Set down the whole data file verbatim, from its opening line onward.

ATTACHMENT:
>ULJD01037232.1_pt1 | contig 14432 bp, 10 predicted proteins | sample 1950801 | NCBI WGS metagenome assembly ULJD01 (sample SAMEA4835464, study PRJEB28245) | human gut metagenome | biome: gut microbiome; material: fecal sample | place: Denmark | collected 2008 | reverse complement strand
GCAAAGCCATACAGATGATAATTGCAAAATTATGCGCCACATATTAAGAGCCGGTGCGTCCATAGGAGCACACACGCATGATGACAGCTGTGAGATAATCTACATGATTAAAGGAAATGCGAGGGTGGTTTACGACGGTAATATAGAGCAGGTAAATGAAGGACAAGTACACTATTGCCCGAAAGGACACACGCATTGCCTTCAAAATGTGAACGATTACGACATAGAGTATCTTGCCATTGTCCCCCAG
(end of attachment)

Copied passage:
>ULJD01037232.1_pt1 | contig 14432 bp, 10 predicted proteins | sample 1950801 | NCBI WGS metagenome assembly ULJD01 (sample SAMEA4835464, study PRJEB28245) | human gut metagenome | biome: gut microbiome; material: fecal sample | place: Denmark | collected 2008 | reverse complement strand
GCAAAGCCATACAGATGATAATTGCAAAATTATGCGCCACATATTAAGAGCCGGTGCGTCCATAGGAGCACACACGCATGATGACAGCTGTGAGATAATCTACATGATTAAAGGAAATGCGAGGGTGGTTTACGACGGTAATATAGAGCAGGTAAATGAAGGACAAGTACACTATTGCCCGAAAGGACACACGCATTGCCTTCAAAATGTGAACGATTACGACATAGAGTATCTTGCCATTGTCCCCCAG